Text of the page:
11. 11. Crash frequency model results Mexico City Vehicle collisions (NB) Pedestrian crashes (NB) Coef. Coef. Constant -1.518*** -1.857*** Number of legs 0.374*** 0.252*** Number of lanes per leg 0.374*** 0.341*** Left turns per approach 1.705*** 1.268** Market area - 0.664*** Maximum pedestrian crossing distance (m) - 0.026** Pedestrian overpass - -0.147 Center-lane BRT (Metrobus Line 1) -0.029 -0.299 Counterflow bus lane 0.554*** 0.389** Curbside bus lane -0.176 -0.087 No. of observations 216 216 Log likelihood -618.475 -518.539 LR chi2 139.99 104.88 Prob > chi2 0.000 0.000 chibar2(01) 367.14 231.39 Prob >=chibar2 0.000 0.000 *0.05<p<0.1; **0.001<p<0.05; ***p<0.001, - variable not included in the model Safety impact analysis showed statistically significant safety improvements post BRT implementation
  12. 12. Crash frequency model results Removal of one lane per approach: -28% crashes Crosswalk shortened by 10m: -26% pedestrian crashes Central median: -28% vehicle collisions Left turn prohibitions: -20% all crash types
  13. 13. The safest place to be on a bus corridor is inside the bus The most dangerous place: walking to and from the station Fatalities on bus corridors Pedestrians 54% Car occupants 23% Motorcyclists 10% Bicyclists 5% Other 8%
  14. 14. Delhi Busway Traffic speeds and block sizes For each additional 10 m (30’) between signalized intersections: • 2% decrease in all crashes • 3% increase in severe crashes
  15. 15. TransMilenio, Av. Caracas, Bogota Traffic speeds and block sizes
  16. 16. TransOeste BRT, Rio de Janeiro Traffic speeds and block sizes
  17. 17. Av. das America, Rio de Janeiro Speed management Av. Caracas, Bogota
  18. 18. Metrobus Line 2, Mexico City Pedestrians do not use bridges and prefer to cross under them Crash frequency model: bridges have no statistically significant impact on pedestrian safety on urban arterials Pedestrian bridges
  19. 19. Metrobus BRT, Istanbul Pedestrian bridges are a good solution on expressways Crash frequency model: bridges are strongly correlated with lower pedestrian crash frequencies on expressways Pedestrian bridges
  20. 20. Curbside bus lane, Eje 2 Oriente, Mexico City Mid-block signalized crosswalks
  21. 21. What is the overall safety impact from implementing a BRT, Busway, or other type of bus system? What are the factors that impact safety performance on a bus corridor? How do safety countermeasures impact operational performance? Summary
  22. 22. Case study: TransOeste BRT, Rio de Janeiro Road safety inspection – proposed safety countermeasures targeted at speed reductions and improved pedestrian safety Microsimulation model – test the impact of countermeasures on operational performance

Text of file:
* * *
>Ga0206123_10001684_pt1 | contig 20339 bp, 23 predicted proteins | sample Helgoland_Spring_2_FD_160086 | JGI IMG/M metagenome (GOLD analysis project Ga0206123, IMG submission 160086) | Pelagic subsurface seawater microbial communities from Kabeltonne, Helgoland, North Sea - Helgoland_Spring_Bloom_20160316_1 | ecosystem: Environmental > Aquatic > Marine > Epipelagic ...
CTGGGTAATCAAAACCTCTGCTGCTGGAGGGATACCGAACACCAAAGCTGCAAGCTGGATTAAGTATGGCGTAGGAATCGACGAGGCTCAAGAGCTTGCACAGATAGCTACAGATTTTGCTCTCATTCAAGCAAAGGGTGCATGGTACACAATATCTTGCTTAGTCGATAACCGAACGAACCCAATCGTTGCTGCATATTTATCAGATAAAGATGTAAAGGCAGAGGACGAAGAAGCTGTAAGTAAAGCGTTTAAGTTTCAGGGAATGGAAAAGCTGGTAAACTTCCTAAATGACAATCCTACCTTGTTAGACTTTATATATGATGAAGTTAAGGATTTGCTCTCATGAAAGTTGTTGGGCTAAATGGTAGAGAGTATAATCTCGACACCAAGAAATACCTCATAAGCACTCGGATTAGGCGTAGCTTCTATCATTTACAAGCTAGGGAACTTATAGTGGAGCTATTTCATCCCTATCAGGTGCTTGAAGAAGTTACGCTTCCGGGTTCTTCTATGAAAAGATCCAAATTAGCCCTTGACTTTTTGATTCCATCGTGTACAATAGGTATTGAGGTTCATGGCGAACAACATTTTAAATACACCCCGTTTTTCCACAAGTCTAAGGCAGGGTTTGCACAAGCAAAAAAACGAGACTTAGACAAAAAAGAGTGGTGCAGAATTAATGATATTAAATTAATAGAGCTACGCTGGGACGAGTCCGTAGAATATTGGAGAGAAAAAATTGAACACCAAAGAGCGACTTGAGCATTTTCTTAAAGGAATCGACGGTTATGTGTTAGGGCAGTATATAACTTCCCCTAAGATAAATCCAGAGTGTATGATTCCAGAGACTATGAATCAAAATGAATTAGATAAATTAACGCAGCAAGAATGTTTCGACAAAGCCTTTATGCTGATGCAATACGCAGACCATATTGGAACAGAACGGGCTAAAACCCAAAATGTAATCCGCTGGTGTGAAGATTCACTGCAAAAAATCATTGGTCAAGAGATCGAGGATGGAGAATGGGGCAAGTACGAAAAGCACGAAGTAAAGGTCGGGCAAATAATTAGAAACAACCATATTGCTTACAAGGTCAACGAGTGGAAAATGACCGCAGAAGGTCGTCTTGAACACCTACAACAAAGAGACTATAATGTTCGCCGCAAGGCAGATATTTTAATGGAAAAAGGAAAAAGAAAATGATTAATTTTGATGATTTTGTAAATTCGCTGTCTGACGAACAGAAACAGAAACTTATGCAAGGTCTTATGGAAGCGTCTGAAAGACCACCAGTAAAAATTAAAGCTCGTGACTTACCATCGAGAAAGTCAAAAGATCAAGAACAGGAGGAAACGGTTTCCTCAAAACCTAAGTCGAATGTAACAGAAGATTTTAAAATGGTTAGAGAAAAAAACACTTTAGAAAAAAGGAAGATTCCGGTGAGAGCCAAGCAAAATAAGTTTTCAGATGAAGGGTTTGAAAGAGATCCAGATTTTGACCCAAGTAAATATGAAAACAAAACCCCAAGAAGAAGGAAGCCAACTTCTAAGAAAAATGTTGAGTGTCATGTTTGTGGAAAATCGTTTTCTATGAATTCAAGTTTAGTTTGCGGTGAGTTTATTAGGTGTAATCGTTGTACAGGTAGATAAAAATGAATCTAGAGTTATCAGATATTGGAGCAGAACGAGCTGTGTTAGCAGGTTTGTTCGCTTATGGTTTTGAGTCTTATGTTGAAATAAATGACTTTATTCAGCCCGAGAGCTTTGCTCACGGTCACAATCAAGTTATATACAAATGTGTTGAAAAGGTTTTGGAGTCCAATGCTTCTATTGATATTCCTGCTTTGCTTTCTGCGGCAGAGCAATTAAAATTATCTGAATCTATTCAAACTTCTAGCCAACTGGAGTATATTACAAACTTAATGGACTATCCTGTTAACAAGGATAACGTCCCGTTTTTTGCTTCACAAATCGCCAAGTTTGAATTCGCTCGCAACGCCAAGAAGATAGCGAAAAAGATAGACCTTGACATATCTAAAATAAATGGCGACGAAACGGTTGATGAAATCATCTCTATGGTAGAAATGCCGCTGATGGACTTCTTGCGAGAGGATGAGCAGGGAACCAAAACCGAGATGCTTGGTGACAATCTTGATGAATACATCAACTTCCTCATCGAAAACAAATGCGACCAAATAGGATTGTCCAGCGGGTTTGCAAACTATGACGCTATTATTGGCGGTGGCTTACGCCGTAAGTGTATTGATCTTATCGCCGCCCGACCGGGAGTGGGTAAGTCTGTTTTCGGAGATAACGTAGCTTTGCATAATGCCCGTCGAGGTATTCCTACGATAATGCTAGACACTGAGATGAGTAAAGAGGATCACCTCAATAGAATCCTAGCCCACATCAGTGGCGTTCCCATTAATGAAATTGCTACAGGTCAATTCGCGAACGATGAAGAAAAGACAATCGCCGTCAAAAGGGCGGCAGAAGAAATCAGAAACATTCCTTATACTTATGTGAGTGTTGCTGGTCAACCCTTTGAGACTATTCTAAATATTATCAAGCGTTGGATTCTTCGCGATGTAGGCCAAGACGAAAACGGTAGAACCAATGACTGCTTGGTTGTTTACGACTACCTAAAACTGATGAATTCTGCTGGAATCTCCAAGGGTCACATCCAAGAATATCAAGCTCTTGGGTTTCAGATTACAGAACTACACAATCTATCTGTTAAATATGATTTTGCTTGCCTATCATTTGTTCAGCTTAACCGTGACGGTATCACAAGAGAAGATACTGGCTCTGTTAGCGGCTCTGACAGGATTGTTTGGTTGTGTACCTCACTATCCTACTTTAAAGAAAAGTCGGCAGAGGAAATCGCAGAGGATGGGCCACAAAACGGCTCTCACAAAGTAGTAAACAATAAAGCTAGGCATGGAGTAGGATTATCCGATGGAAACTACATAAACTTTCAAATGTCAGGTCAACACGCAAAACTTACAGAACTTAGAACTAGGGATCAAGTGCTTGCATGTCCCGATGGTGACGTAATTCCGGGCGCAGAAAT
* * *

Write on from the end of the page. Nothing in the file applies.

23. 23. Safety recommendations Reducing speed from 70kmh to 60kmh (30 kmh at stations) Adding mid-block signalized crossings Reducing pedestrian signal delay
  24. 24. Pedestrian delay issues - TransOeste Mid-block signalized crosswalk, Av. das Americas
  25. 25. Pedestrian delay issues - TransOeste HCM recommends keeping pedestrian delay under 30 seconds (ideally under 10)
  26. 26. Impact on operations * Speed variability is defined here as the ratio of the standard deviation to the mean commercial speed, for all vehicles generated in the simulation. A lower speed variability coefficient indicates more reliable service. Indicator Service Baseline 60kmh 60/30kmh Complete Speed (km/h) Express 32 31.5 29.6 29.6 Local 25.6 25.6 25.4 25.4 Travel time (min) Express 71 72 77 77 Local 89 89 89 89 Speed variance Express 37 31.3 22.33 15.6 Local 16 14.9 14.85 15.6 Speed variability* Express 0.19 0.18 0.16 0.16 Local 0.16 0.15 0.15 0.16 Slight negative impact on commercial speed (though still above 25kmh benchmark) Slight increase in travel times (+6 min terminal to terminal) Lower speed variability (i.e. more reliable service) Potential for significant safety benefits
  27. 27. Safety and operating speed 0 10 20 30 40 50 60 0 5 10 15 20 25 30 35 40 45 Operatingspeedsbysection Sections along Metrobus Line 1, Av. Insurgentes Observed operating speed Poly. (Predicted speed, current conditions) Poly. (Predicted speeds with 300m blocks) BRT operating speed along Metrobus Line 1, Mexico City Black dots indicate pedestrian black spots
  28. 28. Nicolae Duduta, nduduta@wri.org Further reading on this topic: EMBARQ’s safe design guidelines for BRT: http://www.embarq.org/en/traffic-safety-bus-corridors-pilot-version-road-test A TRR paper including the crash frequency models: http://www.brt.cl/understanding-road-safety-impact-of-high-performance-bus- rapid-transit-and-busway-design-features-2/ Thank you